By Ralph R. Smith, 3rd, Esq.
In a highly anticipated decision, the New Jersey Supreme Court recently upheld the right of employees who complain about illegal workplace activities to sue for wrongful retaliation even when the raising of such issues is a part of their designated job duties. Rejecting a plethora of past rulings by New Jersey’s intermediate appeals court, the Supreme Court in Lippman v. Ethicon, Inc., (NJ 2015), held that the Conscientious Employee Protection Act (“CEPA”) does not create any type of carve out for employees who are responsible for engaging in certain “watchdog” activities as part of their job responsibilities. What this now means for employers is that all employees, even those who may have responsibility in the workforce for ensuring compliance with certain legally required standards of care and reporting any deviations from those requirements, are covered by the statute and entitled to CEPA’s protections even when the employee’s whistleblowing activities pertain to aspects of those “watchdog” job responsibilities.
The plaintiff in Lippman was formerly employed as the world wide vice president of medical affairs and chief medical officer for the defendant. His job responsibilities included safety compliance over medical reviews of items being sold by his employer. On numerous occasions, plaintiff objected to the proposed and/or continued sale of certain products claiming that such products were unsafe or defective. Plaintiff’s employment was ultimately terminated, and Lippman claimed that his firing occurred in violation of CEPA due to those foregoing past complaints that Lippman claimed were protected whistleblowing activities.
Based upon the previously existing case law that exempted “watchdog” employees from the scope of CEPA’s whistleblowing protections where such complained of activities simply involved the employee performing his job obligations, the trial court dismissed plaintiff’s complaint. When the matter was subsequently appealed, the intermediate appeal court refused to follow this earlier case precedent, concluding in part that allowing “watchdog” whistleblowing claims was required by CEPA because such employees are in an extremely vulnerable position to suffer retaliation for doing their jobs. In ultimately agreeing with that appeal decision, the Supreme Court found no textual support for an exemption for “watchdog” employees, and broadly interpreted the scope of CEPA’s protections to eliminate what it concluded were the evils of retaliation as intended by the legislature in passing CEPA. While siding with the earlier appeal court ruling, the Supreme Court likewise thought that this ruling went too far in imposing a higher standard of proof in the form of a mandated internal whistleblowing reporting exhaustion requirement that the Court concluded went beyond the elements of proof ordinarily applied to CEPA claims.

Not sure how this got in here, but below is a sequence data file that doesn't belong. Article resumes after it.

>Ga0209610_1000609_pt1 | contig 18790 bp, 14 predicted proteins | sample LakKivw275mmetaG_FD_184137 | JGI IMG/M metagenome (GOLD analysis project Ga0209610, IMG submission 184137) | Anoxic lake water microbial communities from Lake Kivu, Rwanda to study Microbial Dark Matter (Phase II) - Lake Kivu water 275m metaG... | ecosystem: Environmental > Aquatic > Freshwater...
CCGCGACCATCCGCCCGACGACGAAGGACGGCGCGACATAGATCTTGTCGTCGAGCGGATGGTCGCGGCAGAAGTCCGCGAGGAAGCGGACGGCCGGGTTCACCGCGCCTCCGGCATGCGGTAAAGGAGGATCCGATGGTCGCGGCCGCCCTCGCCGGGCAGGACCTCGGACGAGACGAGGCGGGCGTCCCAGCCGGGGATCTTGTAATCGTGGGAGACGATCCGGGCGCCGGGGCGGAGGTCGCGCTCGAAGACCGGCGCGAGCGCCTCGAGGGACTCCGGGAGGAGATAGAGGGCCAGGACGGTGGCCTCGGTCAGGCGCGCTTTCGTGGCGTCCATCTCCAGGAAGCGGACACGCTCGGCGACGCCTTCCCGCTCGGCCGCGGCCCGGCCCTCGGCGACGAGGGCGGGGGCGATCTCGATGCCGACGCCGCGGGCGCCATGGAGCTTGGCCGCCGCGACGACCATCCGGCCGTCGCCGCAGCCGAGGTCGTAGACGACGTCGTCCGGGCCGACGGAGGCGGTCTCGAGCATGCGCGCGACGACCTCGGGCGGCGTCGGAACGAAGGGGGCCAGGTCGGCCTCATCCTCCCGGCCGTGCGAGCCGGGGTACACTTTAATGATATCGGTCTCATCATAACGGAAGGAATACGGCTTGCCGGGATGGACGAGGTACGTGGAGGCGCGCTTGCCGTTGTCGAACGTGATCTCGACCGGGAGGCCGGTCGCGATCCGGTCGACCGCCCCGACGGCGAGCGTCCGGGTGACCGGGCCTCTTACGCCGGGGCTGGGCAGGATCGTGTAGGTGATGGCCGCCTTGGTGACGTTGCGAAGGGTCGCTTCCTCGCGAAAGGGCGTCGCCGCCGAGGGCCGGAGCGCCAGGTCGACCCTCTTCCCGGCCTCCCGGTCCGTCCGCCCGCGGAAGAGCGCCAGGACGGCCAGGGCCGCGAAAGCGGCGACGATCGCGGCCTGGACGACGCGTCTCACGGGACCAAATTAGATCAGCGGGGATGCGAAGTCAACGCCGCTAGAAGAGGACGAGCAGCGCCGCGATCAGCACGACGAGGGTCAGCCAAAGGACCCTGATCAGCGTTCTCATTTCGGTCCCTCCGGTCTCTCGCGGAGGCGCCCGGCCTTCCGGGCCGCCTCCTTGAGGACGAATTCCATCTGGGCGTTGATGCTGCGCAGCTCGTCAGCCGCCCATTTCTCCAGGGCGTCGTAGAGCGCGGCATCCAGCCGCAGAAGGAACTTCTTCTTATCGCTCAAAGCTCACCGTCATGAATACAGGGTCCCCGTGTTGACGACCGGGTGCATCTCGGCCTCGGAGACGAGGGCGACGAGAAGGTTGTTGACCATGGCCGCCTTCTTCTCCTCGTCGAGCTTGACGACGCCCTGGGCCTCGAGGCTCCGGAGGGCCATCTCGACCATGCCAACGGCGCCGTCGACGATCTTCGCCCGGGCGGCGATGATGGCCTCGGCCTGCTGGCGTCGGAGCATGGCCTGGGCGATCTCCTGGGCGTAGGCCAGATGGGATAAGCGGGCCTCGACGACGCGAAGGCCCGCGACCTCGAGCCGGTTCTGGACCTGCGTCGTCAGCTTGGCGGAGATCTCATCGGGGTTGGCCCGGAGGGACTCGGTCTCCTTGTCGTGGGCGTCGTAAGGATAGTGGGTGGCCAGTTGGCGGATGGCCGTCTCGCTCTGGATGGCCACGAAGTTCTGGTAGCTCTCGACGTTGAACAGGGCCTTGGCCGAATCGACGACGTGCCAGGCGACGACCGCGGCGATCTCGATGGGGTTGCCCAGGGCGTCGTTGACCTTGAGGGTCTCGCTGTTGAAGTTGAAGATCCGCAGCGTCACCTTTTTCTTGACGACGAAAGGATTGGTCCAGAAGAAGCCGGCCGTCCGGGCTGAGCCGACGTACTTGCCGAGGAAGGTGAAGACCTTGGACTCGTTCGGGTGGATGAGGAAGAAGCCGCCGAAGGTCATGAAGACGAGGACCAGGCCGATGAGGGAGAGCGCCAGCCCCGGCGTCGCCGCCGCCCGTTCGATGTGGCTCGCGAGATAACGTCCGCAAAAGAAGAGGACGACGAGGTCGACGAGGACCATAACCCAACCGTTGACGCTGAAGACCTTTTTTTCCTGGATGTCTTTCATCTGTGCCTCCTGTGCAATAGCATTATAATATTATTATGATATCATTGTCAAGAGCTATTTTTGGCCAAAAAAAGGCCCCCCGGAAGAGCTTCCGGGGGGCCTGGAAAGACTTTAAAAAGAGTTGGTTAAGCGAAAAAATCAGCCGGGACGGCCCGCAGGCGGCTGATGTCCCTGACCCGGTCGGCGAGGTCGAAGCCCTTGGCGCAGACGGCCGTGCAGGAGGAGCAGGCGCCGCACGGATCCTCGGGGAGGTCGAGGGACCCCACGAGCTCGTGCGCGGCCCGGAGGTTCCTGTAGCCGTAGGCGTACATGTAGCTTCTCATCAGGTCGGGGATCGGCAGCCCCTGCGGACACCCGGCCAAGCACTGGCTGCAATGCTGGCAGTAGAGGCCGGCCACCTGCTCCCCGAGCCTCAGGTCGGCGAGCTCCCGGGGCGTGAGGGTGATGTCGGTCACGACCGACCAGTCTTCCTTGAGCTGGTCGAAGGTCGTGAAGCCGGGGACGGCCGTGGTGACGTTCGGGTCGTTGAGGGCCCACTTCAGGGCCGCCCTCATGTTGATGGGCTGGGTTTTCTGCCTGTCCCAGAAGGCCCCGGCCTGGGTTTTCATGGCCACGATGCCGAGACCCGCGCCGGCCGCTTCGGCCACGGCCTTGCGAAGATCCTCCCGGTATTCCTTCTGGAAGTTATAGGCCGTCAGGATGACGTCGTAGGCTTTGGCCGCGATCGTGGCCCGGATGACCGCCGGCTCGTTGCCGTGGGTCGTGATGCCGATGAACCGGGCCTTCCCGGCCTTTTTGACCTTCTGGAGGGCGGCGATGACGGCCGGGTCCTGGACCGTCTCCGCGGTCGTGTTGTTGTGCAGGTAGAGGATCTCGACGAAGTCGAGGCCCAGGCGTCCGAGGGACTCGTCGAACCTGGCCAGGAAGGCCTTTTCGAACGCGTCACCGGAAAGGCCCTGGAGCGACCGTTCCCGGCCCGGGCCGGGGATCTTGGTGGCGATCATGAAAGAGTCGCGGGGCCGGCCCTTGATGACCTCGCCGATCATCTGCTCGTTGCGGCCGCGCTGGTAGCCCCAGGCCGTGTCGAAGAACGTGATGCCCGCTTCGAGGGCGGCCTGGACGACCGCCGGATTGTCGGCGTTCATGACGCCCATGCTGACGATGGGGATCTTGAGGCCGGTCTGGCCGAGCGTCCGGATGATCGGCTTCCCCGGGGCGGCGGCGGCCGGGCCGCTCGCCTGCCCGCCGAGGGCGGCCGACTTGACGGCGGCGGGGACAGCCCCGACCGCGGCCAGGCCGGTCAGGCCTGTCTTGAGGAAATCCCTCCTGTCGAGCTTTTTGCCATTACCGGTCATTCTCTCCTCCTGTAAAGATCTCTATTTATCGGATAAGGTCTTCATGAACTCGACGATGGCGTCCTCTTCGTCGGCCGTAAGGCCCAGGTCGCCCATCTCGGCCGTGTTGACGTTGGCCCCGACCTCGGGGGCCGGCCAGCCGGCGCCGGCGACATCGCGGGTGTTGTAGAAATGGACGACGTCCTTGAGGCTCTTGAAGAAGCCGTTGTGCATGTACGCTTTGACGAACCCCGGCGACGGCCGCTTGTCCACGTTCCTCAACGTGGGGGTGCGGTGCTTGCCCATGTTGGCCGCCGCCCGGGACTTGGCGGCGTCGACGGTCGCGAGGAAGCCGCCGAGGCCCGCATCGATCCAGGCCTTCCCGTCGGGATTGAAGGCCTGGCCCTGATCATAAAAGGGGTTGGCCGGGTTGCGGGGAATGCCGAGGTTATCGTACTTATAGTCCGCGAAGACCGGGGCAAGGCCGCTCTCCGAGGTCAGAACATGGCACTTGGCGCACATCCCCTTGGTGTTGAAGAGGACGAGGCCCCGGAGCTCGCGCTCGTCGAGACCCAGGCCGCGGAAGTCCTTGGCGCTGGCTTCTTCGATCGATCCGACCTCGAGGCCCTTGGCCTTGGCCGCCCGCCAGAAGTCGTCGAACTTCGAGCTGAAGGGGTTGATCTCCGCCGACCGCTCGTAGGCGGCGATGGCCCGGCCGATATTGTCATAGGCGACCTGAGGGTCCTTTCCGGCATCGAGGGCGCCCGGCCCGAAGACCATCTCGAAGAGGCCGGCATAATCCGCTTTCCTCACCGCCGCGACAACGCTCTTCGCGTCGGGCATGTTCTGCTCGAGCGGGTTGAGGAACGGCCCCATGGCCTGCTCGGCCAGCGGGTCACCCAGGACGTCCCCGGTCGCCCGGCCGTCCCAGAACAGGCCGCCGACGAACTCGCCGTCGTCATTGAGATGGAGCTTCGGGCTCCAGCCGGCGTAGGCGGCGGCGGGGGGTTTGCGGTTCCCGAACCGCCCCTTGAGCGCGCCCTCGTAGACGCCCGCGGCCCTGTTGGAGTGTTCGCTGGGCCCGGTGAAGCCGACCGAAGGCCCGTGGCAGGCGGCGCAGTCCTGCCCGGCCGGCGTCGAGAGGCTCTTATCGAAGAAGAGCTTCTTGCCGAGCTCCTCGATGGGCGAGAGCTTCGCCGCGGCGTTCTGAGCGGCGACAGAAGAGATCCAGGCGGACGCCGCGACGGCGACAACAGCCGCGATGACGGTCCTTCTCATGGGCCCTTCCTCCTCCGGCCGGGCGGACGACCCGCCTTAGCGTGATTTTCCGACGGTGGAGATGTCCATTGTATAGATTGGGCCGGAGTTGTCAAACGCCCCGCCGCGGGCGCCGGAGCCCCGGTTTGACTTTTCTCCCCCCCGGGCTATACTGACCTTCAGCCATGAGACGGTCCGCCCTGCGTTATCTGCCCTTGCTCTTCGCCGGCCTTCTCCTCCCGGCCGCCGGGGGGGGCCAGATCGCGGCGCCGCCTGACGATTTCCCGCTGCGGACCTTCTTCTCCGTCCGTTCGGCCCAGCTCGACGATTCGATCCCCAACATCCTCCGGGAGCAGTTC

With the Supreme Court’s expansive Lippman ruling that broadens the class of employees who are protected by CEPA to encompass all employees in one’s workforce, it is incumbent upon employers to make employment related decisions free of any type of retaliatory animus that could result in a CEPA claim against the company, even when those employees have taken adverse positions against the company (as Lippman did here) as part of his job obligations. No longer will employers have the benefit of what was at least some common law recognized limits on the kinds of employees statutorily protected by CEPA, which means that this can no longer be used as grounds for ignoring the pleas of a “watchdog” employee engaged in possible whistleblowing activities.
One final note: for employers who may not be aware, CEPA in addition to creating a possible ground for a wrongful discharge claim also requires that employers provide its workforce annually with individual notices advising employees about their whistleblowing rights under the CEPA statute. If your company is not in compliance with such notice requirements, which includes having a CEPA whistleblowing policy as part of your company employee handbook, you should take steps now to immediately remedy such issues and seek legal advice to answer any further CEPA compliance questions.